Roxane Gay, well known for her provocative and insightful writing, walked the walk last week when she pulled her next book from Simon & Schuster in protest of that publisher’s book deal with Milo Yiannopoulos. Was this “censorship” as some claim?
Of course not. For right now at least anyone in the U.S. is welcome to publish pretty much whatever they want. But publishers, like booksellers, are gatekeepers and curators. In a country where literally well over a million books are published every year, anyone can find a platform to be heard. Bookstores and publishers gain credibility to the degree that they offer a “quality filter” for readers looking to educate and entertain themselves. The bookstores I love best do the heavy lifting of getting great writing and thinking in front of me.
I expect publishers and bookstores to find ideas that will challenge me–not just reinforce my bubble. Increasingly, I understand that I need to read a variety of well-argued viewpoints if I’m to play my part in healing America’s divides. So I look for bookstores to find the very best writing on a range of opinions.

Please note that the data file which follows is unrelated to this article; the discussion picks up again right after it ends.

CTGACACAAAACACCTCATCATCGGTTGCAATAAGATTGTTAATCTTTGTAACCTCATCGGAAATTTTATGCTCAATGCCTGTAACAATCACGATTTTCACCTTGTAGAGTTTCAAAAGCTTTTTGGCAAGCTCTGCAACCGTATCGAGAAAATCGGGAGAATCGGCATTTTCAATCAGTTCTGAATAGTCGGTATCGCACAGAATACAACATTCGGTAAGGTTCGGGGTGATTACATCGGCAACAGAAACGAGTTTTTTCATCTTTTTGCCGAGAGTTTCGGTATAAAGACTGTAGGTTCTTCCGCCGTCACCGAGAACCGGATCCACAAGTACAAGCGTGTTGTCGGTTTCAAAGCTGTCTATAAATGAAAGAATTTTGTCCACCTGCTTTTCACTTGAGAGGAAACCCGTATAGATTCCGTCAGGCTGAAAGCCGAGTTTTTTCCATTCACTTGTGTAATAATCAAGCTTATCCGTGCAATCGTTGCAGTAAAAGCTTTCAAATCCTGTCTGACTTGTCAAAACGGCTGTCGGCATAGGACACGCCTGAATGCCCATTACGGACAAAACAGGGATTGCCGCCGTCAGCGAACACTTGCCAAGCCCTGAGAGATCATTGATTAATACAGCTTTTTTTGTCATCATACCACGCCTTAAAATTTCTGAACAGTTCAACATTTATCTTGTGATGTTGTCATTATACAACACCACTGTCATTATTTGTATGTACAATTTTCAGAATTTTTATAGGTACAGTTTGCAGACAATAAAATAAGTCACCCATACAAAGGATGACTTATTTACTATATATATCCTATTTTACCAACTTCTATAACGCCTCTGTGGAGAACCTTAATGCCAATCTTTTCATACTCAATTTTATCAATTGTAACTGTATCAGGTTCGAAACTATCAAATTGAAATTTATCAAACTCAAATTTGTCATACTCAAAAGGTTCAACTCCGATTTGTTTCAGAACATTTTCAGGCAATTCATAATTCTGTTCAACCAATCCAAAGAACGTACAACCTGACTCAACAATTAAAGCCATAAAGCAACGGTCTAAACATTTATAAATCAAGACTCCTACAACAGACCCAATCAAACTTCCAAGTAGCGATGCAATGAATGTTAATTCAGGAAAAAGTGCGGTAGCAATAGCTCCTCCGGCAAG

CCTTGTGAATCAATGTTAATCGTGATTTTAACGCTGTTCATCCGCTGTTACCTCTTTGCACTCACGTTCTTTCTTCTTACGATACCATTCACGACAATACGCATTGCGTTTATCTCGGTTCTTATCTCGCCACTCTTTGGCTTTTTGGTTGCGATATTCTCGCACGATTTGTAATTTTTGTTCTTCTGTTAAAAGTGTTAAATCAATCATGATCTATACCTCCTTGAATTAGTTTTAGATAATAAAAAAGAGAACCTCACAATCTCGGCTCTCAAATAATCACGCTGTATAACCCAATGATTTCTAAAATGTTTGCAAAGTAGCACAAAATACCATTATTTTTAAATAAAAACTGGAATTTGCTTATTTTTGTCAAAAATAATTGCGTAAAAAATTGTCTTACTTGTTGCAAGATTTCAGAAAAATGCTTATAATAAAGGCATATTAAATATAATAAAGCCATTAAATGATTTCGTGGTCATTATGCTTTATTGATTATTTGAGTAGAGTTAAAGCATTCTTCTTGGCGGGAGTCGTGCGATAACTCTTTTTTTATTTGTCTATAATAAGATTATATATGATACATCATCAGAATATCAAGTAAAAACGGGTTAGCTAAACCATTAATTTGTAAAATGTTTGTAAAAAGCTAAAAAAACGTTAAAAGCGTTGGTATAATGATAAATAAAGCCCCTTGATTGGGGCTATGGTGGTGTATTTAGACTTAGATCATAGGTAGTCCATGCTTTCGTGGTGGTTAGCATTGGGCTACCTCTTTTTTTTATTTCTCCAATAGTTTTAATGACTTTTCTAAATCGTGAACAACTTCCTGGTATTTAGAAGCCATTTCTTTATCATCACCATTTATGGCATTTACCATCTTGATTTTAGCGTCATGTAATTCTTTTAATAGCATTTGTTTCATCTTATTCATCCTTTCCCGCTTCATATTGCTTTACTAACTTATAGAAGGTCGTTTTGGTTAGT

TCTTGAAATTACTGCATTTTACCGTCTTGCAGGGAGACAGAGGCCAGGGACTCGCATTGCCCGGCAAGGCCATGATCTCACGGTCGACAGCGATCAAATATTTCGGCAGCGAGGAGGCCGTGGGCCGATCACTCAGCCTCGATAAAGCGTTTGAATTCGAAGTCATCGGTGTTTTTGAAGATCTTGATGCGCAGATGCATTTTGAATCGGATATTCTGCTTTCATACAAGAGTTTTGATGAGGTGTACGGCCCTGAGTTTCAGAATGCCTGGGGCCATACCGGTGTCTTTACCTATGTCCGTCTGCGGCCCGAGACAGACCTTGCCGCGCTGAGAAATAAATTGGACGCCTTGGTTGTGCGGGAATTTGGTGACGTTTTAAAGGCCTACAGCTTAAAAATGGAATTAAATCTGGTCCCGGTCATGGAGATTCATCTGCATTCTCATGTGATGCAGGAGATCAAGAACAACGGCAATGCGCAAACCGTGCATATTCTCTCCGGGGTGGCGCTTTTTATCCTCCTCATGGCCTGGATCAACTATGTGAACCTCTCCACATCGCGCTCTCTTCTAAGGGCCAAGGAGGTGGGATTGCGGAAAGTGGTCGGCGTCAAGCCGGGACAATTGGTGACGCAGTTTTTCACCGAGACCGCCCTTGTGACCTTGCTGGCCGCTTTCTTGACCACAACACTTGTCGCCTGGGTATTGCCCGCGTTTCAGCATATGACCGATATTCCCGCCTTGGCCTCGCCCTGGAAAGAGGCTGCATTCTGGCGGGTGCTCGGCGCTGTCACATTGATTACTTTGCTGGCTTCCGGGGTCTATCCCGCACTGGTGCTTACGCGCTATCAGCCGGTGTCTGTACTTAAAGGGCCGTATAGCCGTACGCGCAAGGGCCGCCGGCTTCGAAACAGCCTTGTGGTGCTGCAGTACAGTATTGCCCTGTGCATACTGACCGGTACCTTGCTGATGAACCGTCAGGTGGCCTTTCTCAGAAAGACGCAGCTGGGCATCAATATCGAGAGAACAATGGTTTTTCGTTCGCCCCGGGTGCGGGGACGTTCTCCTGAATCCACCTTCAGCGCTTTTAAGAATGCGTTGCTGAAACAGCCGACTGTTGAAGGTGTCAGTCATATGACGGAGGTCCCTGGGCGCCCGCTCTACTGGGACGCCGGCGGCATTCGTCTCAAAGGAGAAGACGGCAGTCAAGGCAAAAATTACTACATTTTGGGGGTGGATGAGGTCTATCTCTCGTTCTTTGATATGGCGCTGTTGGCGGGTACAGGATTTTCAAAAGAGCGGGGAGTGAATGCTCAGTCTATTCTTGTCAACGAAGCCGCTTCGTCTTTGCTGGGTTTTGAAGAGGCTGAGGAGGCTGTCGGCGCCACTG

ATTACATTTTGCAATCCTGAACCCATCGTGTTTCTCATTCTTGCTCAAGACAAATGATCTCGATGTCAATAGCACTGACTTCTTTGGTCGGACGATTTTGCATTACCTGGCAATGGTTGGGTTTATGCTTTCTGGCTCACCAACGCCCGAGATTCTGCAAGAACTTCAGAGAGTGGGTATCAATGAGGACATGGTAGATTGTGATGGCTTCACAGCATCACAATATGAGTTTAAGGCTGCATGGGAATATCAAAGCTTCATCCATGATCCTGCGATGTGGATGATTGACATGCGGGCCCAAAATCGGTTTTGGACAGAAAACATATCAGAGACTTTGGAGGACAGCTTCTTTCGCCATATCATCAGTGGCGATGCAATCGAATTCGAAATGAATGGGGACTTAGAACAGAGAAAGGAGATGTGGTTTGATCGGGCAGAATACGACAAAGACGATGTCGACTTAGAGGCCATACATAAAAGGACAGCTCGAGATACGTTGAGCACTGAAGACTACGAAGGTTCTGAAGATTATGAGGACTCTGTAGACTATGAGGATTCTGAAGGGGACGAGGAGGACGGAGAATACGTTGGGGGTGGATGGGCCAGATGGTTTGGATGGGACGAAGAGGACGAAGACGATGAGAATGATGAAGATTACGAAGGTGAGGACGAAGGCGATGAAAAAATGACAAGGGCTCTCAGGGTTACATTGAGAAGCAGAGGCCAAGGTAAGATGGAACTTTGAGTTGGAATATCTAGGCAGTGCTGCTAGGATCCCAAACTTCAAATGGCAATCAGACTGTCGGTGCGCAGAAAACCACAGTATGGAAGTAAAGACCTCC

What Gay is saying is that writers also curate in the way they choose to be aligned—with other writers, with ideas, with publishers. While honoring freedom of speech, she doesn’t have to align herself with Yiannopoulos, what he says and what he stands for. She decided it’s is a bridge to far. Good for her.
What made me think of this was reading PW’s coverage of Gay’s opening remarks at Winter Institute. While she didn’t specifically mention her decision to pull her book from S&S, she did say, “Language matters, and sometimes, like diversity, it becomes an empty container.” She invited booksellers to “get uncomfortable” around building bridges. She pointed out that it isn’t the job of minorities—racial, sexual and economic—to school the largely liberal, largely white gatekeepers of bookselling and publishing. It’s up to booksellers and publishers to seek out diverse audiences and invite them in.
I think of that often when I’m selling a book with an African-American theme and a buyer says, “You know, we just don’t have that audience. I wish we did.” I don’t doubt that. But I do wonder the degree to which one’s curation becomes a self-fulfilling prophecy. In her speech Gay pointed out “Boswell Book Company in Milwaukee, where owner Daniel Goldin reached out to the black community when she made an appearance there so that every face in the audience was not white.” I’d be willing to bet Daniel’s inventory collection reflects that welcome.
This isn’t a beat-down of booksellers. I can flip through Harper’s catalogs and show you the ways in which what we publish still appeals in large part to a pretty narrow audience of middle and upper-middle class white readers. But we’re trying. We’re all trying. Now it’s time to try harder. Negotiating the line between commerce and ideas has always been tricky. Our livelihoods depend on giving people things they want. Now it’s time to help them—to help all of us—want better.